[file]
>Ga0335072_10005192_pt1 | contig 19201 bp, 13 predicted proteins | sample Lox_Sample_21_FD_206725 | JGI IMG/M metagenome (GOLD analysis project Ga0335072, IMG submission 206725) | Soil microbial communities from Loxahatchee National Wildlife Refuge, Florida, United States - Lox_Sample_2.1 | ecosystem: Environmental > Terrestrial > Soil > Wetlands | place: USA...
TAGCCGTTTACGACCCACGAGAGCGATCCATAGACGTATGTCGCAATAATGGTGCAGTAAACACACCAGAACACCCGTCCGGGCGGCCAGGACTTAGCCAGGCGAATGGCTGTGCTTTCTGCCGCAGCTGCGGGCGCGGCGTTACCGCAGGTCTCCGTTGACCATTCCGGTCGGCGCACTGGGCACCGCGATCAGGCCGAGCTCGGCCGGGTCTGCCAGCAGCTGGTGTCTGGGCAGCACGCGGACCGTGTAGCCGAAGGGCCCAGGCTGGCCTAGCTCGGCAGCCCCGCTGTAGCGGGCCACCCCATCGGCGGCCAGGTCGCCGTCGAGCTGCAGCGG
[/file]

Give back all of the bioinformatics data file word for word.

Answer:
>Ga0335072_10005192_pt1 | contig 19201 bp, 13 predicted proteins | sample Lox_Sample_21_FD_206725 | JGI IMG/M metagenome (GOLD analysis project Ga0335072, IMG submission 206725) | Soil microbial communities from Loxahatchee National Wildlife Refuge, Florida, United States - Lox_Sample_2.1 | ecosystem: Environmental > Terrestrial > Soil > Wetlands | place: USA...
TAGCCGTTTACGACCCACGAGAGCGATCCATAGACGTATGTCGCAATAATGGTGCAGTAAACACACCAGAACACCCGTCCGGGCGGCCAGGACTTAGCCAGGCGAATGGCTGTGCTTTCTGCCGCAGCTGCGGGCGCGGCGTTACCGCAGGTCTCCGTTGACCATTCCGGTCGGCGCACTGGGCACCGCGATCAGGCCGAGCTCGGCCGGGTCTGCCAGCAGCTGGTGTCTGGGCAGCACGCGGACCGTGTAGCCGAAGGGCCCAGGCTGGCCTAGCTCGGCAGCCCCGCTGTAGCGGGCCACCCCATCGGCGGCCAGGTCGCCGTCGAGCTGCAGCGG